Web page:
Food politics, food + culinary justice: reflecting on the work of Michael W. Twitty and Tina Johnson

Michael Twitty Page 1 Michael Twitty Page 2 Michael Twitty Page 3 Michael Twitty Page 4 Michael Twitty Page 5 Michael Twitty Page 6 Michael Twitty Page 7

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About Miyuki Baker

Miyuki is a resident of the place where circles overlap. As a queer, nomadic, multi-racial/lingual female mixed-media artist activist and healer, she uses common or discarded objects, personal anecdotes, public spaces and performance to make accessible art that brings non-mainstream identities and ideas into maximum visibility. After graduating from Swarthmore College in 2012, she traveled for 14 months as a Watson Fellow to fifteen countries documenting the intersections of art and activism in queer/trans communities in blog posts and self-published magazines while making performance art. The eight magazines Miyuki created on this trip (queerscribe.com) and their strong media following exemplify her illustration/graphic design, storytelling and people skills. Her work has been featured in several magazines such as Hyphen, Broken Pencil and Knik, blogs and radio shows, well-known for their interactive and eye-catching mixed media approach to activism that utilizes both online media and on-site performance and workshops. This fall she will begin the PhD program at UC Berkeley in Performance Studies. You can follow her travels at heymiyuki.wordpress.com and email her at heymiyuki@gmail.com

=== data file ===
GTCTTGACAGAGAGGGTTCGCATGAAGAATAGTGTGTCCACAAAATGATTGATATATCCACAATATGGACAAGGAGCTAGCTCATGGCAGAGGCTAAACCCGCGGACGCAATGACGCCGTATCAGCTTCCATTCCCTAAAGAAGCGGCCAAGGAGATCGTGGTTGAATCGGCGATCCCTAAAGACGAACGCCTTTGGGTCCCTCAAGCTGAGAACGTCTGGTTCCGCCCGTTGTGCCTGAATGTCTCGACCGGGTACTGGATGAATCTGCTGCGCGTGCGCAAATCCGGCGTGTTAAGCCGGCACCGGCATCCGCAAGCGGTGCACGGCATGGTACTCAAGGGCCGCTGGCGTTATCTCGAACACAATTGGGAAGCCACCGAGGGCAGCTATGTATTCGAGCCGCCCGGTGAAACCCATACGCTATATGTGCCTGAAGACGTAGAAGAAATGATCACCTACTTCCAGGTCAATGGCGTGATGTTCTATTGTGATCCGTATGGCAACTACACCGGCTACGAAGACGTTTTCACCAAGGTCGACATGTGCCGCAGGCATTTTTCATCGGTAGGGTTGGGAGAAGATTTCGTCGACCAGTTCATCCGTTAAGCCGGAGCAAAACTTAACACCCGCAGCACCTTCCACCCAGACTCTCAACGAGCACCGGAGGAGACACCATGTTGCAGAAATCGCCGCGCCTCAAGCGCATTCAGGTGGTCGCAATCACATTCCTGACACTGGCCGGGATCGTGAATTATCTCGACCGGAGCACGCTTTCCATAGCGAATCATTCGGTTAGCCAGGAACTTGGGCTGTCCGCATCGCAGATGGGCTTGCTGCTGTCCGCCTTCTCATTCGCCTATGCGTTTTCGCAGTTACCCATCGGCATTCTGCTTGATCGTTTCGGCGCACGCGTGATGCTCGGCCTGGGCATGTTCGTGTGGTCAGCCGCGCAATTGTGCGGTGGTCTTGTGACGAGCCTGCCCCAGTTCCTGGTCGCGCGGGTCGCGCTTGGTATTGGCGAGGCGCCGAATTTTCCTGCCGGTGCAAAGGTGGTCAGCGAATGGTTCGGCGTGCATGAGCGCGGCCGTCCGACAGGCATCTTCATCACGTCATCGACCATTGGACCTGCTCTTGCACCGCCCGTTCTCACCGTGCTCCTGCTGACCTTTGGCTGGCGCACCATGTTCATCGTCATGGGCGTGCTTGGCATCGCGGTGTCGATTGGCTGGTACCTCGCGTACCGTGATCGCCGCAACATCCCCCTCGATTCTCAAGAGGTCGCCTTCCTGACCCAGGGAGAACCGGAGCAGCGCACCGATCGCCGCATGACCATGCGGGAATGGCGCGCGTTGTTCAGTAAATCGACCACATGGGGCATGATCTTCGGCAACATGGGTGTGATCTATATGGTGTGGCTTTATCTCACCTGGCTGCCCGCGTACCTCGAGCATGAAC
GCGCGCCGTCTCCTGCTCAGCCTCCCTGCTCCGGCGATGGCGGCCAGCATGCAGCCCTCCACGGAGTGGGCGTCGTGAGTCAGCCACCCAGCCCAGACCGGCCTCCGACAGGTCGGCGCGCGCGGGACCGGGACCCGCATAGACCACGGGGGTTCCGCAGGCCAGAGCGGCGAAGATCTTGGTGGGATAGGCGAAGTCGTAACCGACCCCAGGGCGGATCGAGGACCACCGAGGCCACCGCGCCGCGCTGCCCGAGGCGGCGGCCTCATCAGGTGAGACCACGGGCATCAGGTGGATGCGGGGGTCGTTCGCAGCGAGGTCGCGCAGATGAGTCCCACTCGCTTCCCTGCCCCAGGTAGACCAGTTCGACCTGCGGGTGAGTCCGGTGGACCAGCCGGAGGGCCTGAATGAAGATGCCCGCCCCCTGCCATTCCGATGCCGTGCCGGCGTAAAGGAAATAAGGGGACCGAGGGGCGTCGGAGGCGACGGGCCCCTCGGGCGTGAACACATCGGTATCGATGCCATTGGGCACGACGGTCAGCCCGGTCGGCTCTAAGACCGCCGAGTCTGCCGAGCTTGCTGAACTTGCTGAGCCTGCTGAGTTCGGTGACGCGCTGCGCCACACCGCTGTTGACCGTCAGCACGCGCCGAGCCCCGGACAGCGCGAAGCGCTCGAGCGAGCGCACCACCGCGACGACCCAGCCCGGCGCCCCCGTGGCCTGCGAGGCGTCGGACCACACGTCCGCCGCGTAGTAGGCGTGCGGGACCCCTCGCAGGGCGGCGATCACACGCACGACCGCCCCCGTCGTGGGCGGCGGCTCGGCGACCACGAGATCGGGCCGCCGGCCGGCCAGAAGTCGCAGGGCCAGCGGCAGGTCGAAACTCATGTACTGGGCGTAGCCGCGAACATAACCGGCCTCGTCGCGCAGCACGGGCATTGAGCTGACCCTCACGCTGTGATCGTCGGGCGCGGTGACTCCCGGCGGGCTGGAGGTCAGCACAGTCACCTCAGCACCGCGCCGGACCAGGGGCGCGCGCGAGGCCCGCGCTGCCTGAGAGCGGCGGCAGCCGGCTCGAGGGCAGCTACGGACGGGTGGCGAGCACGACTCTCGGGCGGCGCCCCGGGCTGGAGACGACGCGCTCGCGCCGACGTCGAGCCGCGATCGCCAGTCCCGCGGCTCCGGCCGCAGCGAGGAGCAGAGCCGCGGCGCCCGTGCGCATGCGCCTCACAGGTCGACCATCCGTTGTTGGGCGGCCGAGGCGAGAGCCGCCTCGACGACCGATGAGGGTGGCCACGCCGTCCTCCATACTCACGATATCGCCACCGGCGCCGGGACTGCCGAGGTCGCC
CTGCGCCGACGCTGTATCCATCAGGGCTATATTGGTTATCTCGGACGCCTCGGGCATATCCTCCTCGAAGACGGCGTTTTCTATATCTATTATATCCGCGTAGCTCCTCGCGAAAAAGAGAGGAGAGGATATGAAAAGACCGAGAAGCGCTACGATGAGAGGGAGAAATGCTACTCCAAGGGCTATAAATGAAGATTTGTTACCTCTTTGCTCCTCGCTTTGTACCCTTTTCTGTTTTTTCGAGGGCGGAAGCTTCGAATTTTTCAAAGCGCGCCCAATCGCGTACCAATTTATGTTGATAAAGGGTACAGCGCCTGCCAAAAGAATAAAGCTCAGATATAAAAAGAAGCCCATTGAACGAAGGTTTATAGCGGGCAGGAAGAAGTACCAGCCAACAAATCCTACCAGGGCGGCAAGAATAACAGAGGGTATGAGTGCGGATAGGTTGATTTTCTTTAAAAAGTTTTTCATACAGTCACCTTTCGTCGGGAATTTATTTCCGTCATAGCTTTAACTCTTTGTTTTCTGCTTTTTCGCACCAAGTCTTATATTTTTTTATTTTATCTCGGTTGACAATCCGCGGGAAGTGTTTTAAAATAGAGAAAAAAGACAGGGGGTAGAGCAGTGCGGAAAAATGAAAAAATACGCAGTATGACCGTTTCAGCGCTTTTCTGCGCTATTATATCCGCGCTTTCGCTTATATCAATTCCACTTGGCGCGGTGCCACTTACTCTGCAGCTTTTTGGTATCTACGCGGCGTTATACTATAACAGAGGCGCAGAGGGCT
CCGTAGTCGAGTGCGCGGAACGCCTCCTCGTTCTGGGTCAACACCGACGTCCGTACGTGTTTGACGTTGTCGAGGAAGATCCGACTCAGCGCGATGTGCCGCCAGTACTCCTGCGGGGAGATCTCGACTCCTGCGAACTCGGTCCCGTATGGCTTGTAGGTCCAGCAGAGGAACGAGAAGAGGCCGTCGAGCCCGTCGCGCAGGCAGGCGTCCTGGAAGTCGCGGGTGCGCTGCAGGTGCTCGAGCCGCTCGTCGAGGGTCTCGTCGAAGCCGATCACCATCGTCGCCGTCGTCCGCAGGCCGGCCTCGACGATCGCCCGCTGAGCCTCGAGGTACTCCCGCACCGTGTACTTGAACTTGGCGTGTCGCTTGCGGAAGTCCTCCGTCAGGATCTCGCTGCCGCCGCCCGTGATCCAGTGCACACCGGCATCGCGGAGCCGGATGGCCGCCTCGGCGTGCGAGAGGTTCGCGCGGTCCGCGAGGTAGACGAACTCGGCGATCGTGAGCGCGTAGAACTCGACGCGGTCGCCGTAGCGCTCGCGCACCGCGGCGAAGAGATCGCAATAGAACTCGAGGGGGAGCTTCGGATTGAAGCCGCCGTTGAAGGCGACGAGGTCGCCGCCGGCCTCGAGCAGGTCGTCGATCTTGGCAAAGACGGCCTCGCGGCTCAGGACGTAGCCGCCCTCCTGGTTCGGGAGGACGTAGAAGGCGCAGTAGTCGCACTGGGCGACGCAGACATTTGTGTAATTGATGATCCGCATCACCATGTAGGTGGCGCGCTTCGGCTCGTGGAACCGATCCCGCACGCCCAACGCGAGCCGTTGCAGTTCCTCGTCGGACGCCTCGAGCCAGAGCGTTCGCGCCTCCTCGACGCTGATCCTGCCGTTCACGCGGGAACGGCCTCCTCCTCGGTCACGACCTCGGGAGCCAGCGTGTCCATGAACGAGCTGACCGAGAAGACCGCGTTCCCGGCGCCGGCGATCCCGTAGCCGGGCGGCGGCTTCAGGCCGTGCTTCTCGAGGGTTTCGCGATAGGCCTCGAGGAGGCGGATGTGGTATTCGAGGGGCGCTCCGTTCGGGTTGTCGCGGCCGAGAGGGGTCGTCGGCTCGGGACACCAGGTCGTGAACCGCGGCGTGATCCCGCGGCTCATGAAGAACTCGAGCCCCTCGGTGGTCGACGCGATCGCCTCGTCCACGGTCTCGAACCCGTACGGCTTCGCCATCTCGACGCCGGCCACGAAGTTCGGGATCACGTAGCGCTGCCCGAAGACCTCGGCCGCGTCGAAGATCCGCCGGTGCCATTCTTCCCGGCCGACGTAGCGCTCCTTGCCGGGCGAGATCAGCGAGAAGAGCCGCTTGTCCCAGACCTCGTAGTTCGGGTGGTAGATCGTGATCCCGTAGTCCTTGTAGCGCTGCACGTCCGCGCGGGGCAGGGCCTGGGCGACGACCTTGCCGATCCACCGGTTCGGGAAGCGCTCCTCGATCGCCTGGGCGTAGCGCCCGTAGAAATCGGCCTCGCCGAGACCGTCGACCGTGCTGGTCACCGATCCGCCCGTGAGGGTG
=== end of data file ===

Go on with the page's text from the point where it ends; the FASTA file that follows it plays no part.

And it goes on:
8 comments

  1. Reblogged this on Afroculinaria and commented:
    I could not ask for a better summation from my Swarthmore experience than this gem from my new friend Miyuki. Isn’t it creative and gorgeous? Love this!@!!!!!

  2. Fascinating and thought provoking.

  3. Pingback: Food and politics | The Plaid Bag Connection

  4. Lynn Peniston

    Fantastic! I loved reading this! Afroculinaria is always interesting and thought provoking. Unfortunately in Urban American neighborhoods, it’s far easier to find liquor stores, chicken wings and “mumbo sauce” then it is to find nourishing foods to feed families.

  5. Thank you to Michael, dswidow, The Plaid Bag and Lynn for commenting and/or reblogging! Lynn: yeah and the thing is, the “cheap” and “fast” food isn’t cheap at all, right? Not just in all the hidden costs but even the main monetary prices! Out where my parents live in rural Pennsylvania too, all I see are unhealthy options 😦

  6. firemommy

    Reblogged this on MomOnFire.

  7. I was so excited to read this when I first saw it months ago. I’m back on this page again because I’m adding it to the syllabus for my food and society class in the spring. Thanks for such a clear, fun, and easy to read take on your thoughts!

    • Hi Alison! How exciting that your food and society class will get to read my blog post in the spring. I hope they like it too 🙂 Hoping to get more articles on food up. Thanks so much for letting me know 🙂 Happy new years!

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